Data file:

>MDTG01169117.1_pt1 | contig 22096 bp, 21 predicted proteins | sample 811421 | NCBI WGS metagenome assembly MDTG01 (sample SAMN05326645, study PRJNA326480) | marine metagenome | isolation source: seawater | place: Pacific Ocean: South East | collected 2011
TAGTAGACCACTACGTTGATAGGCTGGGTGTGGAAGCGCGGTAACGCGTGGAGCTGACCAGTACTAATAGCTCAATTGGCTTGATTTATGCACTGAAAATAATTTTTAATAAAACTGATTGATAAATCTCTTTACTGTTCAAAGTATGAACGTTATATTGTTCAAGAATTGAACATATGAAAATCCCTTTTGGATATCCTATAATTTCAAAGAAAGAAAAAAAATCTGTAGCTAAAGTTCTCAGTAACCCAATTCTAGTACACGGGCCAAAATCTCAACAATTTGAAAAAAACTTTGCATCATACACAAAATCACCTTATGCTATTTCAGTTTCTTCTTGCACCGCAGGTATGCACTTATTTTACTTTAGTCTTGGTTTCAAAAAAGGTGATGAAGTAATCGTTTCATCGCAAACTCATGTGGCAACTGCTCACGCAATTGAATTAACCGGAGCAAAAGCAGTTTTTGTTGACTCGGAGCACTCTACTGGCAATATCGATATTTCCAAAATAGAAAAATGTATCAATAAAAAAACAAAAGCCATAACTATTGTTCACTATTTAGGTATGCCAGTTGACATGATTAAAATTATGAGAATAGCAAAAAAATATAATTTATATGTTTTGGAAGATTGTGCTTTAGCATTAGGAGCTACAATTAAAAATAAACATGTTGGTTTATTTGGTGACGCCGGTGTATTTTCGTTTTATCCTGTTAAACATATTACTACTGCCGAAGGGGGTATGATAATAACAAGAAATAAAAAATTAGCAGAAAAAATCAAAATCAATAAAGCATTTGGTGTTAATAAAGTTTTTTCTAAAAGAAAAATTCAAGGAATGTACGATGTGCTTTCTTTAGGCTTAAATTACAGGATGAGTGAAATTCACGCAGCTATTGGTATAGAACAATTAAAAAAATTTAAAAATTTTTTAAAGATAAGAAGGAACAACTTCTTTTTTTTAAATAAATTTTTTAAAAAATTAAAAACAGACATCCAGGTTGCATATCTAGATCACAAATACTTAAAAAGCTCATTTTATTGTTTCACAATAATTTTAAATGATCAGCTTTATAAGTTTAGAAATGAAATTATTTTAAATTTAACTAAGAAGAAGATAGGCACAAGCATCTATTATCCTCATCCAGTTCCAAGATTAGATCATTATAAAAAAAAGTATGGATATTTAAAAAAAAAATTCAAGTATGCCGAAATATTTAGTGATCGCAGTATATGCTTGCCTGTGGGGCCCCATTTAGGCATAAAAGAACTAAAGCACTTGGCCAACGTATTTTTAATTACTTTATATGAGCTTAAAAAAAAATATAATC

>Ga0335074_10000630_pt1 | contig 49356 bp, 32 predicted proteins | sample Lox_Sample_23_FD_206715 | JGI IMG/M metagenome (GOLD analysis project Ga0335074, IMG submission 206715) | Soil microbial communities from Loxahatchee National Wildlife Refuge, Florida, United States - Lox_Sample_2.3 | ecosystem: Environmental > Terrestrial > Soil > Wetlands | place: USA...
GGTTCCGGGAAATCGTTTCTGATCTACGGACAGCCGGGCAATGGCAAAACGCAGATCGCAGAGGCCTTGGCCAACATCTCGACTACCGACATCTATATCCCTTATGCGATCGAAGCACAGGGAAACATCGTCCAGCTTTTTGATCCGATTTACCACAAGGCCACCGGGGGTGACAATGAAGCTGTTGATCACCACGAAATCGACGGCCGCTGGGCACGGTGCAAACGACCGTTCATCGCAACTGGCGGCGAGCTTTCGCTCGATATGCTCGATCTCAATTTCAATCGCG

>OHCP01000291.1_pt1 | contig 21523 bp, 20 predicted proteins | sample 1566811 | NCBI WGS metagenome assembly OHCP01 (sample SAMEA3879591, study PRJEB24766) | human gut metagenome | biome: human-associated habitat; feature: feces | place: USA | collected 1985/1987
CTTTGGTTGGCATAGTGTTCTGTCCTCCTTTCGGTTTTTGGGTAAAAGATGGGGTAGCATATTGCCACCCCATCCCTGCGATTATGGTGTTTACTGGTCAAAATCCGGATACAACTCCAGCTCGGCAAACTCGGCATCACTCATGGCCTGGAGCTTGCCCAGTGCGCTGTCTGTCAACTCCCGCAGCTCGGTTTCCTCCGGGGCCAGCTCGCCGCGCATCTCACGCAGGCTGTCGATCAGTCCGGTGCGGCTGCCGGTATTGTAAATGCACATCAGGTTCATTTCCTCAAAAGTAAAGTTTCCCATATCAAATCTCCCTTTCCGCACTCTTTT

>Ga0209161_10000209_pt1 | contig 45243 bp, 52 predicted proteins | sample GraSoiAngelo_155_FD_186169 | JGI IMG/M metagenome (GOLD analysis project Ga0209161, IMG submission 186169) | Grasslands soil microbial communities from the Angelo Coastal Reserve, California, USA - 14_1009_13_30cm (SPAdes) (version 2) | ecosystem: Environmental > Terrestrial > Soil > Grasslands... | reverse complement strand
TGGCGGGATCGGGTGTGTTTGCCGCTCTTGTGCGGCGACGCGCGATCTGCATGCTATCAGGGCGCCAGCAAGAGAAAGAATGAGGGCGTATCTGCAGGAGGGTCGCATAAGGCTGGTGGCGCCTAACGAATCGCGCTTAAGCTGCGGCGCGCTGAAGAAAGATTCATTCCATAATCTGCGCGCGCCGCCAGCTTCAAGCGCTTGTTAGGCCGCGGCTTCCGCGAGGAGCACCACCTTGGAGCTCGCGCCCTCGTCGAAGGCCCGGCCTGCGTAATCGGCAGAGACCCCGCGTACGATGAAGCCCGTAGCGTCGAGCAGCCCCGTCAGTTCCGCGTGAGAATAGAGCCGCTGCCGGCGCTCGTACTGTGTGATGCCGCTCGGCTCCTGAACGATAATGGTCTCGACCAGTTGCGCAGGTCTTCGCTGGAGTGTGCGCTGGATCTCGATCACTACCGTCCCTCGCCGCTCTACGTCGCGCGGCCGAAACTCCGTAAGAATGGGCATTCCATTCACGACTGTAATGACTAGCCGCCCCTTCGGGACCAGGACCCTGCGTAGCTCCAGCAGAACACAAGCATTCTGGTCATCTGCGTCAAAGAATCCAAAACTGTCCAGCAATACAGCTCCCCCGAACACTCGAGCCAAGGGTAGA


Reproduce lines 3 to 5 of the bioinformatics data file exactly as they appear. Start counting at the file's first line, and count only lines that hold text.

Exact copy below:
>Ga0335074_10000630_pt1 | contig 49356 bp, 32 predicted proteins | sample Lox_Sample_23_FD_206715 | JGI IMG/M metagenome (GOLD analysis project Ga0335074, IMG submission 206715) | Soil microbial communities from Loxahatchee National Wildlife Refuge, Florida, United States - Lox_Sample_2.3 | ecosystem: Environmental > Terrestrial > Soil > Wetlands | place: USA...
GGTTCCGGGAAATCGTTTCTGATCTACGGACAGCCGGGCAATGGCAAAACGCAGATCGCAGAGGCCTTGGCCAACATCTCGACTACCGACATCTATATCCCTTATGCGATCGAAGCACAGGGAAACATCGTCCAGCTTTTTGATCCGATTTACCACAAGGCCACCGGGGGTGACAATGAAGCTGTTGATCACCACGAAATCGACGGCCGCTGGGCACGGTGCAAACGACCGTTCATCGCAACTGGCGGCGAGCTTTCGCTCGATATGCTCGATCTCAATTTCAATCGCG

>OHCP01000291.1_pt1 | contig 21523 bp, 20 predicted proteins | sample 1566811 | NCBI WGS metagenome assembly OHCP01 (sample SAMEA3879591, study PRJEB24766) | human gut metagenome | biome: human-associated habitat; feature: feces | place: USA | collected 1985/1987